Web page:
Most of what people believe about fat is wrong. Not just a little bit wrong, but turn-the-world-upside-down wrong.
And can you wonder? Ads barrage us with misinformation every hour we’re awake. Sometimes ads blurt out lies or quote bogus studies that lie for them, but mostly they show happy people, living a life we’d like to live, and using a product that leads to disease. Equating the happiness with the product, we pick it the next time we go to the grocery store.
Doctors and diet gurus jump into the mix, adding to our mountain of mistaken beliefs.
So let’s look at the complicated subject of fats.
Unsaturated fats first. Unsaturated fats are liquid at room temperature. Except for olive oil, most are polyunsaturated fatty acids, aka PUFAs. They contain omega-6 acids, with some omega-3.
What are the PUFAs? Soybean, corn, safflower, canola, sesame seed, peanut, flaxseed, etc. oils. No matter how they’re processed–or not processed–these oils interfere with our health.
They stomp all over the thyroid and beat up on the rest of the endocrine system as they go. They generate estrogen, which can put us into estrogen dominance (Yeah, men, too). They kill white blood cells, messing with our immune system. They speed up aging. They’re toxic to our hearts and brains. And so on. PUFAs are nobody’s friend.
And the thing is, we don’t need them!
Our bodies make any unsaturated fats they need–unless we include PUFAs in our diet. PUFAs kill the enzyme that does the job. How’s that for self-defeating?
But hark! There’s more!
Food manufacturers shoot hydrogen through PUFAs to make them solid at room temperature (oleo, anybody?) and voila! Partially-hydrogenated PUFA, also know as transfats. Transfats do all the damage liquid PUFAs do, but faster and more powerfully. And they have a few tricks of their own.
Lord have mercy, these things are murder. Literally, unfortunately.
So let’s talk about saturated fats, which are usually solid at room temperature.
You’ve all heard the doom and gloom about saturated fats. But did you hear the part about the fact the studies that started all the ruckus assumed all solid-at-room-temperature fats were the same? Saturated fat took the blame for transfat problems!
Saturated fats, mostly animal fat, are what your body expects to come down the chute when you eat. Your body knows what to do with saturated fats, and good things happen.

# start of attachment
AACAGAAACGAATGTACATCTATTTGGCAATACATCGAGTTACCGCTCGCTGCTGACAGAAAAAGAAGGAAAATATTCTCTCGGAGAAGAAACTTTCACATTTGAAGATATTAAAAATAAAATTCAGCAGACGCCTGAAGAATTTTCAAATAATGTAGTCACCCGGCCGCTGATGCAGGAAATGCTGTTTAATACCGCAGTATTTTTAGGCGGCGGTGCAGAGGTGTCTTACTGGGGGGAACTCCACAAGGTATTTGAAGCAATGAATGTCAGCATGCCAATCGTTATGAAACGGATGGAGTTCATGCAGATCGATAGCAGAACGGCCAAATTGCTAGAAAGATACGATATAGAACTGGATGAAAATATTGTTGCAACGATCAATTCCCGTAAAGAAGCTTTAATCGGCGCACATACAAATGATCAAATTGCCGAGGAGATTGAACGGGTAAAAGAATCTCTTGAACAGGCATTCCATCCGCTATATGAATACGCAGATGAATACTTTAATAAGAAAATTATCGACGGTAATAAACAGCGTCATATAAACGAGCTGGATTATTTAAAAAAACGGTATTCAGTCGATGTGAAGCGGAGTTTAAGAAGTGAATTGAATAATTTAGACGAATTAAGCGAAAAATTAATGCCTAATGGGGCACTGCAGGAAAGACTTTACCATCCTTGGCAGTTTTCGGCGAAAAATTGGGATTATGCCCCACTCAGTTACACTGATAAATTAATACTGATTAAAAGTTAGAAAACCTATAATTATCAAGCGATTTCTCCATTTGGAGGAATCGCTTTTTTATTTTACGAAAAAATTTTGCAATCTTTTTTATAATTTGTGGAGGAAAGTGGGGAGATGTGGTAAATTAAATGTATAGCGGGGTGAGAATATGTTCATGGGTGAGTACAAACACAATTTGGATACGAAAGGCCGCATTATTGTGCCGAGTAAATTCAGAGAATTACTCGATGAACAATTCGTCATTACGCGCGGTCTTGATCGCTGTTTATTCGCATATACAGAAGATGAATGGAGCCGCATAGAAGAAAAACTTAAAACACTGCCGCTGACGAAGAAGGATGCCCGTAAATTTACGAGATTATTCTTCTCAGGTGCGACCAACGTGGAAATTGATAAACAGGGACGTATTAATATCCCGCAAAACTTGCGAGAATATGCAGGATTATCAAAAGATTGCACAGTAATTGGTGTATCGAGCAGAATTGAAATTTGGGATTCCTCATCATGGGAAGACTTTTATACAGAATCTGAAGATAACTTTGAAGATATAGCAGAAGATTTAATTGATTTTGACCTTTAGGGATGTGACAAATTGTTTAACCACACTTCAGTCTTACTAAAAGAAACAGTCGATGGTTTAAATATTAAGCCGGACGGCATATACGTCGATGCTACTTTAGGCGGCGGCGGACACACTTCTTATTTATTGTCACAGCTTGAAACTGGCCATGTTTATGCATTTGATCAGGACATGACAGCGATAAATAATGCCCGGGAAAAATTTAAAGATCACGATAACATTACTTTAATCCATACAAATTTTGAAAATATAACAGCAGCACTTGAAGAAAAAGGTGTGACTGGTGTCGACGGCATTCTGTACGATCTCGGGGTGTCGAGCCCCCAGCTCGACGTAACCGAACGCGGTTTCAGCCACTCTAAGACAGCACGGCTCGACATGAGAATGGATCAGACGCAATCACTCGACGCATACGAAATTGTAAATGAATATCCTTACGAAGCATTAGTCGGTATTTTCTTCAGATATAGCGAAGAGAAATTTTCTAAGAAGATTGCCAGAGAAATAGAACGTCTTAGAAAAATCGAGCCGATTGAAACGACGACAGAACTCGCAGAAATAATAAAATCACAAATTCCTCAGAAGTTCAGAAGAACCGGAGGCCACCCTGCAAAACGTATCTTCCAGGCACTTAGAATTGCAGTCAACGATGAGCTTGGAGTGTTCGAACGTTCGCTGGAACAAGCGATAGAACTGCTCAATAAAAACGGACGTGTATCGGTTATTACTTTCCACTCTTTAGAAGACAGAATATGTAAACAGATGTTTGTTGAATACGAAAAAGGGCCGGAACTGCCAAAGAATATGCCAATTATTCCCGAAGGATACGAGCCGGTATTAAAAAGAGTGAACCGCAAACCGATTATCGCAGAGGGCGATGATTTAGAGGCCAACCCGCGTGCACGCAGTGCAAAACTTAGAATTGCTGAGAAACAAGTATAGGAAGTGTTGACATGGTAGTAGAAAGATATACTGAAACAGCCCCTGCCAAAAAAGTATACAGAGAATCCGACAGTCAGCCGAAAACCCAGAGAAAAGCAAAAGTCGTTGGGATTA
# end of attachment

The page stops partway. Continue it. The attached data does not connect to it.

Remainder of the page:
Saturated fats lower cholesterol levels, help build muscle, provide energy to your cells, and on, and on. Bless your endocrine system, too.
But it’s hard to hold on to saturated fat benefits.
First, factory farms have created a problem. Rather than let chickens, cattle, pigs, etc. live and eat naturally, they pen them up and feed them corn and soy. And when we drink the milk, scramble the eggs and eat the meat, we get corn and soy PUFAs, and we lose the benefits of saturated fat.
So how to handle fats?
- Don’t add to the unsaturated fat level by using liquid oils or their even uglier partially-hydrogenated cousins. Zero, zilch, nada.
- Eat grass-fed meat and free range chickens. Fortunately, as more people head in this direction, prices are coming down some. Check out eatwild.com for grass-fed meat in your area. (I have no connection.)
- PUFAs do less harm when most of the fat in your diet is saturated. The wider the ratio, the better. Since you can’t help getting unsaturated fat, make sure saturated fat has the upper hand.
- Add coconut oil to your diet daily. This saturated fat protects the thyroid, stabilizes blood sugar, increases metabolism and counteracts a lot of PUFA damage.
- Cook with butter and don’t be shy. Besides all the benefits of saturated fat, butter contains butyrate, which controls stress, raises metabolism and lowers inflammation. Try Kelly Gold Irish butter for a great taste sensation!
- And, to repeat, it’s all good because saturated fat lowers cholesterol levels–if you don’t add junk carbs.
Well, I’ve probably made your head spin by contradicting everything you’ve been taught, but that’s what I’m here for.
A drunk driver damaged Bette Dowdell's pituitary gland shortly before her first birthday. Although doctors insisted for years that she was fine, her health drifted to a crash-and-burn event, and she realized her health was up to her.
Now she's happy to report she has energy all day, every day. She sleeps well. Colds, flu and headaches are all in the past. Optimism moved back in. Life is good.
Now Bette's sharing what she knows with others to help them take control of their health, too. People who become their own health advocate enjoy far better health than those that don't.
Bette grew up in The Salvation Army, where her parents were officers. Like the military, this Army life involved a lot of moving, and she attended ten schools, in nine cities, in three states before graduating from high school.
After college, Bette worked as an IBM Systems engineer, a small-company consultant and software company owner. She wrote the books How to be a Christian Without Being Annoying, On We March: A memoir of growing up in The Salvation Army and the e-book Pep For The Pooped: Discovering the Vitamins and Minerals Your Body Is Starving For.
She lives in the Phoenix area.